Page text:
March 31, 2023
Pisay students partner with Tzu Chi for vegan food kiosk
By Lineth Brondial
In an attempt to reverse the impacts of climate change and fight for a sustainable future, students from Philippine Science High School (Pisay) launched “Plant-Powered Pisay,” a project that introduced plant-based food options in the school cafeteria. Launched on March 1 and 2, the project was submitted as a proposal for the students’ social science class.
Members of the Tzu Chi Foundation were invited as resource speakers to help contextualize the impact of people’s consumption patterns to the global climate crisis.
“We want to advocate for a plant-based diet as a way to reverse the climate crisis,” said 18-year-old Pisay student Margaret Aaliyah Pangan, a vegan for almost two years. “My lifestyle has very much affected this project. When I came back after the pandemic, I really wanted to incorporate my advocacy in Pisay and in my own community.”
Tzu Chi Deputy CEO Woon Ng also saw it as an opportunity to amplify the voice of the youth, who are working to promote environmental sustainability by transforming the food system.
“Our hope is that in the future, more people will adopt the plant-based lifestyle. It would not only be Aaliyah, but also the other students and faculty members, and that their canteen will soon offer kinder options permanently,” Ng said.
From their baseline survey, Pangan’s group found that at least three students from their respondents are vegans, or those who do not consume meat, dairy, and other animal by-products. The school population is composed of about 1,400 students.
Tapping Tzu Chi as a partner from March 20 to 24 for a plant-based food kiosk, Pangan’s group worked closely with Tzu Chi volunteers to create a menu and handle food preparation, cooking, selling, and serving the meals to the Pisay community.
Food options included vegan versions of sisig, salpicao, mapo tofu, lumpiang Shanghai, corn-tofu fritters, menudo, mechado, bistek, crispy kangkong, peach mango pie, cherry tomato pasta, champorado, corn soup, bopis, and ensaladang talong. Till the last day, lines were long, as students and faculty members wanted to try their food.
“Every day, we sold out and the food batches were finished before the end of our shift. The response was very good and people are already asking how we can make it a part of Pisay. That is what our project is all about: We want to make it permanent here in Pisay,” says Pangan.
Joaquin Vincent Torres, 15, bought his lunch from the kiosk four times. Three things convinced him to try plant-based food: It’s cheap, healthy, and environment-friendly.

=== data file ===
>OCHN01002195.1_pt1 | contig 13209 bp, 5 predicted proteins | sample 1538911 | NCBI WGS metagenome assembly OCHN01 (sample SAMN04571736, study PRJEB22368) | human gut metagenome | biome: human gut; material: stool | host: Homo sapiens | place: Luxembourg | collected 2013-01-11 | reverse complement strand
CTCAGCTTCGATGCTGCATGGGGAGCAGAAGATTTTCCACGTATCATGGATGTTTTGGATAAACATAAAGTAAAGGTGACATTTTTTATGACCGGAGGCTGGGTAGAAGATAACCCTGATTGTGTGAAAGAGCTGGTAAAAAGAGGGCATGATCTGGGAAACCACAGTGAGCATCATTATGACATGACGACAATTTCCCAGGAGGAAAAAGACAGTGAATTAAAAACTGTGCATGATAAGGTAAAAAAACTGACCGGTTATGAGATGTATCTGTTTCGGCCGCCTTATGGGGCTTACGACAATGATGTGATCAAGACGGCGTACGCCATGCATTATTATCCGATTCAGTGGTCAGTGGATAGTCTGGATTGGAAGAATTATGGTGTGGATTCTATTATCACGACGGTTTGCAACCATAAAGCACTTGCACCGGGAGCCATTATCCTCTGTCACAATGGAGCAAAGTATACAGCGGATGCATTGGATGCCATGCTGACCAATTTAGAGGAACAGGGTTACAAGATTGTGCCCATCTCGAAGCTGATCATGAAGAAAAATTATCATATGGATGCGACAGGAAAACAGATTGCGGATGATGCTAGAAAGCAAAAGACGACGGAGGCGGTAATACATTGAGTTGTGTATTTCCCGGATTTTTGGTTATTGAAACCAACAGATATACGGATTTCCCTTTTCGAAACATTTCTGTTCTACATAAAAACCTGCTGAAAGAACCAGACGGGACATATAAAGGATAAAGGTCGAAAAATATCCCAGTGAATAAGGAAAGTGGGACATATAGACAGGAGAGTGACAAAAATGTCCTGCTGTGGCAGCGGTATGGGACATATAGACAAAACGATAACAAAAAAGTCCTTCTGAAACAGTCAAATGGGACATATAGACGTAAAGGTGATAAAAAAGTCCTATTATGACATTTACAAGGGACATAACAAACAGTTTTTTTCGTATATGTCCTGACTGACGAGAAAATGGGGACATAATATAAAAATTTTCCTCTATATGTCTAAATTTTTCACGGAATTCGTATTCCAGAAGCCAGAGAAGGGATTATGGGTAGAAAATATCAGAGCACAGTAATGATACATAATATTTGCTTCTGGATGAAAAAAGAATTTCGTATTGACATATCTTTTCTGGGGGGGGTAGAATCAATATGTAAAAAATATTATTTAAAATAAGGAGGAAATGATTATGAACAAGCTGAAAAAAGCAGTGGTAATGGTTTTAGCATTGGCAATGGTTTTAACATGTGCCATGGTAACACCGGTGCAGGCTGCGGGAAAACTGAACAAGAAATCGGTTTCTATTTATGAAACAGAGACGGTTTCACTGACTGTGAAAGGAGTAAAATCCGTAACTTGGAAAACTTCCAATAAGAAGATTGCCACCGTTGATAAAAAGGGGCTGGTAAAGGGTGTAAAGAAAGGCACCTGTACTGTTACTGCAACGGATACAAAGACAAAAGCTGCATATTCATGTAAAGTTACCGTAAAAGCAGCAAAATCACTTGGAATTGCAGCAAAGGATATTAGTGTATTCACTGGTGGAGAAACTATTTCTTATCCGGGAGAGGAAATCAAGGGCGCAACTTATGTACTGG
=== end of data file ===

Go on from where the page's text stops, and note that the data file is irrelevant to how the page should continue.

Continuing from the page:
“Personally, I support sustainability, and I really think that eating plant-based food is helping our environment. First, we are not harming animals. Second, we are able to explore plant-based food options. People have this perception that plant-based food lacks flavor or isn’t delicious. Through this project, I feel that we are able to break this stereotype about plant-based food because I have tasted them and I can say that they are really good,” he said.
After the project, the group will package the results into a proposal and submit it to their school’s student services division.
Adviser Arnold Lapuz could not be any prouder of the group. “I’m happy that this project is well received here in Pisay. For students in a STEM (science, technology, engineering, math) school, it is important that their actions are informed by science, and what science is saying is that we should address the climate crisis. One of the ways to do this is to start consuming more plant-based food because the production of animal-based food has a lot of bearing in the crisis. I think my students are able to apply their scientific viewpoints to this project the same way that their fellow students are supporting it.”
To ensure the sustainability of their project, the students tapped their school’s official student club for the environment. Sofia Docto, club adviser of Concern and Action for the Rehabilitation of the Environment, says it is important to support students’ initiatives.
“It is the first time that this kind of project came up and it is a good thing because it informs us that using animal-based products for food is related to climate change. It was said in their proposal that animal agriculture is a large contributor to environmental degradation,” said Docto.
According to the United Nations Environment Programme, “Livestock emissions—from manure and gastroenteric releases—account for roughly 32 percent of human-caused methane emissions.” Methane is a greenhouse gas affecting the earth's temperature and climate system.
Furthermore, the Food and Agriculture Organization of the United Nations estimates that by 2050, the global food demand will increase by 60 percent to feed a population of up to 9.3 billion. Alongside enhancing food productivity, the ecological and social trade-offs would involve clearing and converting lands for industrial agriculture, including meat production, which is equivalent to massive carbon footprint.